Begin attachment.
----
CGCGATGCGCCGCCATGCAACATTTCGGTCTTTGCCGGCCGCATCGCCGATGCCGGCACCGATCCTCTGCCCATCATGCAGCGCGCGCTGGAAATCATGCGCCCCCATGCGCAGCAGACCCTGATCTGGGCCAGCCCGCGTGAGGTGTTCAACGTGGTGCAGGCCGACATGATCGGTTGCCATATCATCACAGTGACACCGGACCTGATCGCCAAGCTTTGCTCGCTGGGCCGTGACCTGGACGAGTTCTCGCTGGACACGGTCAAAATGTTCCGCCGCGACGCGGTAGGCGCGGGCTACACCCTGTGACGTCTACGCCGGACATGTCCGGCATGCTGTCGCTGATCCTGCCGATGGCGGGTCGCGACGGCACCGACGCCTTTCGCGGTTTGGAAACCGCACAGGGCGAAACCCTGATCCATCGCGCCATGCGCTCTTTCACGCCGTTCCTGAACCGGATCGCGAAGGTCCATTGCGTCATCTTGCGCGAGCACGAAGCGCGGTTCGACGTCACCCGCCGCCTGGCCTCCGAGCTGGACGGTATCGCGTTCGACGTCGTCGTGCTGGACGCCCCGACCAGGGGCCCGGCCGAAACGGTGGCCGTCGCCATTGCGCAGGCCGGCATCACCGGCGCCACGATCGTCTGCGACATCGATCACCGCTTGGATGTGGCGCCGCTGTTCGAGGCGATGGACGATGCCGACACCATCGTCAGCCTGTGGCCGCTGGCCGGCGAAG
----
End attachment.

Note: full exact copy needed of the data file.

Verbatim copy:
CGCGATGCGCCGCCATGCAACATTTCGGTCTTTGCCGGCCGCATCGCCGATGCCGGCACCGATCCTCTGCCCATCATGCAGCGCGCGCTGGAAATCATGCGCCCCCATGCGCAGCAGACCCTGATCTGGGCCAGCCCGCGTGAGGTGTTCAACGTGGTGCAGGCCGACATGATCGGTTGCCATATCATCACAGTGACACCGGACCTGATCGCCAAGCTTTGCTCGCTGGGCCGTGACCTGGACGAGTTCTCGCTGGACACGGTCAAAATGTTCCGCCGCGACGCGGTAGGCGCGGGCTACACCCTGTGACGTCTACGCCGGACATGTCCGGCATGCTGTCGCTGATCCTGCCGATGGCGGGTCGCGACGGCACCGACGCCTTTCGCGGTTTGGAAACCGCACAGGGCGAAACCCTGATCCATCGCGCCATGCGCTCTTTCACGCCGTTCCTGAACCGGATCGCGAAGGTCCATTGCGTCATCTTGCGCGAGCACGAAGCGCGGTTCGACGTCACCCGCCGCCTGGCCTCCGAGCTGGACGGTATCGCGTTCGACGTCGTCGTGCTGGACGCCCCGACCAGGGGCCCGGCCGAAACGGTGGCCGTCGCCATTGCGCAGGCCGGCATCACCGGCGCCACGATCGTCTGCGACATCGATCACCGCTTGGATGTGGCGCCGCTGTTCGAGGCGATGGACGATGCCGACACCATCGTCAGCCTGTGGCCGCTGGCCGGCGAAG